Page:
The affliction of getting things done

I hear it’s not unusual to consistently wake up a couple of minutes before your alarm goes off. I am almost never awakened by that click of static mixed with CBC snapping into my bedroom. On weekdays I wake up panicked – afraid that I’ll be late for work, late for class, late for a meeting. It’s a ridiculous worry, because barring highway accident or flat tire I am never late, but the thought of running behind still pushes my stress levels above and beyond anything that normal people would consider acceptable.

On weekends I go to bed intending to sleep in. Now you must understand that in my world, “sleeping in” means staying in bed until 7:30 or 8. Alas, either at the beck and call of restless dogs, or because I’m a creature of habit, my eyes usually pop wide-open somewhere between 5:30 and 6 and if I do get back to sleep it’s in a semi-conscious and restless state.

I have always been an early riser and I blame my sense of impending obligation. I am no good at not getting things done. Unfortunately, the more I get done the more I seem to need to do. I think there must be a name for this disorder, but I’ve yet to discover what it is. (Don’t worry, I’m placing the task of finding that out somewhere near the bottom of “the list”.) If I happen to have a day that isn’t 101% packed with stuff that needs doing, I run out and volunteer for something, devise a new project, or decide to bake dog biscuits, start a batch of beer, mill my own flour, and plant a dozen sugar maples so that eventually I’ll have something to tap. Does it ever occur to me to just stop, read a book, take a nap or pamper myself? NEVER! Stopping is a waste of time, reading is for the toilet, napping is the same as sleep, and pampering is for people named Paris. The only time I stop is when I am so exhausted that I am unable to see straight or physically support myself in an upright position. Even then, I’ll sit at my computer and write a blog.

I was excited that this weekend called for rain. I foresaw an opportunity to take a much needed rest. And yet, here it is, Sunday night again, and as usual, I’m too tired to take my clothes off and get a bath. I’ve shopped for groceries and building supplies, a vacuum, and feed, I’ve built and installed a barn door, I’ve baked bread, made pea soup and spaghetti sauce and salsa. I’ve mucked out the barn and cleaned the coop, washed and folded laundry, done dishes,  hiked with the dogs, and taken Milo to the neighbours for some socializing after which we fit in a session of obedience training. Here it is, Sunday night, and the list of things I didn’t get done is as long as the list of things I accomplished.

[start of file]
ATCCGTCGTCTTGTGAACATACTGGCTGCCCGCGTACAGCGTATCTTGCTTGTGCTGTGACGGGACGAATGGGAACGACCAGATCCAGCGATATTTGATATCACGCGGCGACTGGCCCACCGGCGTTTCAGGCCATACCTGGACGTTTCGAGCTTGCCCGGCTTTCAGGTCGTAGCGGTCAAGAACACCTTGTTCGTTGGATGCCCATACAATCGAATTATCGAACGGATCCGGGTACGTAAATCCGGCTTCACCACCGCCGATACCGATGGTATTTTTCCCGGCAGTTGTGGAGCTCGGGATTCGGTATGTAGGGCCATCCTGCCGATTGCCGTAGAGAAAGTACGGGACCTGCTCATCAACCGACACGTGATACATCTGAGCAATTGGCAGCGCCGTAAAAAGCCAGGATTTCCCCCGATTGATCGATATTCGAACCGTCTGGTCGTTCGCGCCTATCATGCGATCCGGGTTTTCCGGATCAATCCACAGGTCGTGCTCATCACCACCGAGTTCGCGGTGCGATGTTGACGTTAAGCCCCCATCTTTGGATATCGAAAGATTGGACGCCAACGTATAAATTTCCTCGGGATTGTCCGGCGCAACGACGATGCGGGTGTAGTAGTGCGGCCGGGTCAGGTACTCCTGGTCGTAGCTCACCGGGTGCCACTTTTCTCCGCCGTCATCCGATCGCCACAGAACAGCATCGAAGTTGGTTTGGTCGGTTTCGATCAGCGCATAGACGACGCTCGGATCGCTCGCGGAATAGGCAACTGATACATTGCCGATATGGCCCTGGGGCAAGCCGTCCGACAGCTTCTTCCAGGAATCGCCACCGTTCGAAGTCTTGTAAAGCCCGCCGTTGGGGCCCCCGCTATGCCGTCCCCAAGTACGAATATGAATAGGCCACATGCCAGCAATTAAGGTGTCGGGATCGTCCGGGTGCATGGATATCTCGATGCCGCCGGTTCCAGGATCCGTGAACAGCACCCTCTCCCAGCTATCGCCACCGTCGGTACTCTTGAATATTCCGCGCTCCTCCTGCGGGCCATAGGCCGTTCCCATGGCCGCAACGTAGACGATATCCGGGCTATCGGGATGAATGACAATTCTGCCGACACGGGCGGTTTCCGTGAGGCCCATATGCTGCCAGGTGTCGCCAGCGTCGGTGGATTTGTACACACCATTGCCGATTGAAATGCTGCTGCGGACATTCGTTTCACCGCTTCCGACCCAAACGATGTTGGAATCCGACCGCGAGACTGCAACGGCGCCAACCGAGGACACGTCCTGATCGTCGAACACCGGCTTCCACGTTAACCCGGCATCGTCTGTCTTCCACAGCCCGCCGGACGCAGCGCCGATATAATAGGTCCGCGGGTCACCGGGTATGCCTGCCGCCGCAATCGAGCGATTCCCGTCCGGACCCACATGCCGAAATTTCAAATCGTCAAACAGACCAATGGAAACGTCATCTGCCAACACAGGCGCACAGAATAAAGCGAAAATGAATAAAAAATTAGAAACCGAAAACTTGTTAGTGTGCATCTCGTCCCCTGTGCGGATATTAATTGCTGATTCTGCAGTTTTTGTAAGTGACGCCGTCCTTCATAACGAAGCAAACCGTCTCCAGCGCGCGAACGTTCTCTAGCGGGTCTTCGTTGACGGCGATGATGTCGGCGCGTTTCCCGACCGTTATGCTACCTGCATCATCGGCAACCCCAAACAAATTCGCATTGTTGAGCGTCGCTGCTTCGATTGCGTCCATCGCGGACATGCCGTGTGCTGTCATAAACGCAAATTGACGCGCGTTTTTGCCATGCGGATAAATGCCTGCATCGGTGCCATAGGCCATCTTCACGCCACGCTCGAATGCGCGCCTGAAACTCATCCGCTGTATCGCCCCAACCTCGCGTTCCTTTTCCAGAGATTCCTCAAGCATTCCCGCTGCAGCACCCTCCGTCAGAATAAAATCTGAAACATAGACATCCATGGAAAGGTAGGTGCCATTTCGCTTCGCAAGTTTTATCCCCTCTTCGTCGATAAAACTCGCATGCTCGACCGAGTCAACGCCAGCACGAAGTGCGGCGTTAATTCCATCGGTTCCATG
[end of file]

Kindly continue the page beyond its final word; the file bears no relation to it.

I remember a time when things were simpler. When I could make my own fresh pasta instead of buying it from the supermarket, when I had time to sew quilts and paint. In retrospect, however, I did those things to keep busy, and undoubtedly I felt they were urgent, just as I do now.

I’ve always insisted , “There’s plenty of time to sleep when you’re dead.” At this rate I hope I’m around a good long time. With all the things that need to be accomplished, aggravated by the inflexibility of the rigid 24-hour day, I suspect I’ll be taking my list to the grave no matter how long I’m around to get’er done. Item # 46 on my list reads “Stop and smell the roses.” Which leads me to add three more items – #1. dig a new flower bed, #2. shop for rose bushes, and #3. plant the roses. Well, that pushes “stop and smell” to #49.

I suppose I’ll get to that some day.

 

3 thoughts on “The affliction of getting things done

  1. Great post, live your writing! I’ll be going back to read some of your past posts, and subscribing to future ones! You go girl!

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